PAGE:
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For me, faith is more about a journey than it is a static thing or even a destination. Life has to be lived forward but seems to make sense best when looking backwards. Yesterday at church we sang "Amazing Grace". I've always loved this song. I've probably sung it several dozen times over the decades. But, almost every time I sing it it takes on new and deeper meaning for me. Yesterday, these lines struck me differently yesterday than they ever had before causing me to ponder where I am on my faith journey, what has stayed the same and what has changed.
T'was Grace that taught my heart to fear.
And Grace, my fears relieved.
How precious did that Grace appear
The hour I first believed.
Through many dangers, toils and snares
I have already come;
'Tis Grace that brought me safe thus far
and Grace will lead me home.
I don't know so much about it being Grace that taught my heart to fear. Maybe that was a necessary part of the journey and it was because of Grace that I had all of that fear. I was certainly full of fear at one time. Fear put into me by religion. Fear of an angry god who created me with the desire to torture me eternally. Fear of not being good enough. I always "believed". At first I believed exactly what I was taught. From the time I could talk or understand human speech, I "believed". But, for me yesterday, when I heard "the hour I first believed", it was the hour when I was around 40 when I finally really "believed" in the nature of G-d, the inescapable love of God to steal a phrase from Thomas Talbott. Not until I truly understood what Grace is were my fears relieved. The dangers, toils and snares were the dangers toils and snares set before me by religion; the impossible task of living up to a code they told me I could never live up to. And the task of loving a god who created the vast majority of humanity for the ultimate purpose of tormenting them for his "glory". I knew I could never love that god no matter how hard I tried and since He could read my heart, I just knew that even though I "believed", I really was damned.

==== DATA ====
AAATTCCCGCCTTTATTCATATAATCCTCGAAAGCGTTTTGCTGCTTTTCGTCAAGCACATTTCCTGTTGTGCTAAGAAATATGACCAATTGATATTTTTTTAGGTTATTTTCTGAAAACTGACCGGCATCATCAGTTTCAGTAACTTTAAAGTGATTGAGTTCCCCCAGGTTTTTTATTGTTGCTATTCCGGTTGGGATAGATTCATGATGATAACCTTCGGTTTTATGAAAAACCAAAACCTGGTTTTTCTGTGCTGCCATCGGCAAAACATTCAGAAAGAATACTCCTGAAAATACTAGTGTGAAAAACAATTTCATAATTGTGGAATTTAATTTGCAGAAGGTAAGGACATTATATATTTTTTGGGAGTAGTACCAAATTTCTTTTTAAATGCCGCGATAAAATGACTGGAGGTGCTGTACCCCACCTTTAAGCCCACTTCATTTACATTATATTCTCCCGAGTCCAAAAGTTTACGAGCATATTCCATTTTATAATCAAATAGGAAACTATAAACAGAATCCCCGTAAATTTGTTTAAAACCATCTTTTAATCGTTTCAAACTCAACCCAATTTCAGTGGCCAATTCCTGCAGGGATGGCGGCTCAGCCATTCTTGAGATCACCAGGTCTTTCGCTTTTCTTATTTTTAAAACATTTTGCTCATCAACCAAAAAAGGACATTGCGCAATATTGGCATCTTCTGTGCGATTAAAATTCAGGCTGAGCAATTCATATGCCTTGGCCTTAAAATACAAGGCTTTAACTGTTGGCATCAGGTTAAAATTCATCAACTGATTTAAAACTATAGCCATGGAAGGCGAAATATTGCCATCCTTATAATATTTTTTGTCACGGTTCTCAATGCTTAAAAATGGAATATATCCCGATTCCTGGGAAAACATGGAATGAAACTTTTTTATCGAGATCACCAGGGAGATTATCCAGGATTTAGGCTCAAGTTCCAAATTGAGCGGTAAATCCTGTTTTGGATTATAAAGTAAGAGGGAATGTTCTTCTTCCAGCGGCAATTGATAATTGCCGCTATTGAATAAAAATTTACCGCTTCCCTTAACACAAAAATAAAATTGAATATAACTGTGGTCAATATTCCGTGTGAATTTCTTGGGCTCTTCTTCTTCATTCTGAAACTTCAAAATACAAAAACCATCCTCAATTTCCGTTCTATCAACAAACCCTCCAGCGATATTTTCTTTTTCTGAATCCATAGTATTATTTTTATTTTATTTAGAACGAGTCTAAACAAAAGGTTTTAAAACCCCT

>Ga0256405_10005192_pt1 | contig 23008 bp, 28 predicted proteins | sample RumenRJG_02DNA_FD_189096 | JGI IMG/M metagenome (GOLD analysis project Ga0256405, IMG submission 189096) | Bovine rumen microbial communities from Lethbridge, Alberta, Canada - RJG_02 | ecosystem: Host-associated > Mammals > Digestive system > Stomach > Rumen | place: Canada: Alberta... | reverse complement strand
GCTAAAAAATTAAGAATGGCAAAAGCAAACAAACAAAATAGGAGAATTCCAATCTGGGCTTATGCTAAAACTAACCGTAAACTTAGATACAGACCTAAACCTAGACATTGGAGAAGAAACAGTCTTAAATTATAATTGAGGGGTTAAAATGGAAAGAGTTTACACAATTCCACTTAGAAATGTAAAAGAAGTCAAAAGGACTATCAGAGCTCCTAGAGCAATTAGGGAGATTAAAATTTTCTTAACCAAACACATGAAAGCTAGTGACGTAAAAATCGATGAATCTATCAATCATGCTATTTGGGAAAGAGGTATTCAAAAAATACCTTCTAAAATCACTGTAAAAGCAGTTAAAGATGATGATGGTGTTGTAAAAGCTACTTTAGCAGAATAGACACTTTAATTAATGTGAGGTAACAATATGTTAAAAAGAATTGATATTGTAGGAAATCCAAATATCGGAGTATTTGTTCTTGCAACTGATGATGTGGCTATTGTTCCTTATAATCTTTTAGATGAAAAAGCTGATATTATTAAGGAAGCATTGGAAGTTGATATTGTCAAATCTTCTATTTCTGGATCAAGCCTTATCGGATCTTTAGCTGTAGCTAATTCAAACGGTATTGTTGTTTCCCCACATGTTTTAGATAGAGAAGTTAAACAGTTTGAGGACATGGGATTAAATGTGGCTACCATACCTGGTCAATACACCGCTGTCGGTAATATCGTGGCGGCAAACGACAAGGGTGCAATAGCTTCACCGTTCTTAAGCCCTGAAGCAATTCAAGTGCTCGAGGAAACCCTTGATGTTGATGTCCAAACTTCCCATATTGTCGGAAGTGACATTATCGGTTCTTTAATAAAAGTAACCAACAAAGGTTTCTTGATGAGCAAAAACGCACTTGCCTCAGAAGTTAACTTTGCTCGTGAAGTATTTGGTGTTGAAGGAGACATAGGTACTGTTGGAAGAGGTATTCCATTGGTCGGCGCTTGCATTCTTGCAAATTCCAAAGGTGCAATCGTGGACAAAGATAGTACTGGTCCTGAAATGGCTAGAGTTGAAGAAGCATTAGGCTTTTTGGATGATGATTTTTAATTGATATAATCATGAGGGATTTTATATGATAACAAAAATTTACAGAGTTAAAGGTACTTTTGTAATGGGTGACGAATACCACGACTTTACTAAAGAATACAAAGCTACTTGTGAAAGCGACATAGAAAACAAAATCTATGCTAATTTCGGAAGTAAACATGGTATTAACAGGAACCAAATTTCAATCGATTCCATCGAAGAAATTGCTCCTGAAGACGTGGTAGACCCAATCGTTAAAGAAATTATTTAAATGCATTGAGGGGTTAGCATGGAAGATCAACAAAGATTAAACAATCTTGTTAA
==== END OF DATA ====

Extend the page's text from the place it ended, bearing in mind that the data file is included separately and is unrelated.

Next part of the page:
The past few days I've been having a conversation with my friend Kansas Bob and my friend Mike. We like to think each of our stories, our paths is completely unique and, in some ways they are. But, what I find really interesting is how much alike so many of our paths are. I think everything Bob believes today I believed at one time. I'm guessing everything I believe today, Mike probably believed at one time. But, today our beliefs are very different. Bob is a Christian who takes the Bible much more literally than I do and as a result has a pretty different set of beliefs. I look at Bob and see where I once was. Mike was a pretty fundamentalist Christian. But, Mike is now an atheist. I look at Mike and see where I sometimes think (fear?) I might be headed. Most of my universalist friends have left the IC (institutional church) and wonder why I bother going Sunday after Sunday. Not only going to church but going to a struggling church and serving on the (voluntary) staff of the church. Sometimes I find myself wondering the same thing. Yesterday, during the talk back time at church, someone pointed out that she learned that we can be in church with people who don't share the same beliefs and that is OK. I said that, for me, what binds us together is not our beliefs but our values. What makes us "one" is our desire to see justice done in the world, our respect for every single human being on the planet because each human being is made in the "image of God" (or put in less Christianese terms each human being has a spirit that is of equal worth). Interestingly, when I brought up that I think it's our values that bind us together rather than our beliefs, our pastor said that he finds that "thought terrifying" (I'm pretty sure that's the word he used). I sat to wait to see how he would explain that. What I think I heard him say was that, as a progressive pastor, he finds it difficult to put together a sermon that speaks to our common values and our common belief in a still speaking God while remaining true to the traditions and the "faith". I guess as a professional clergy man that's really important to him. To me, not so much.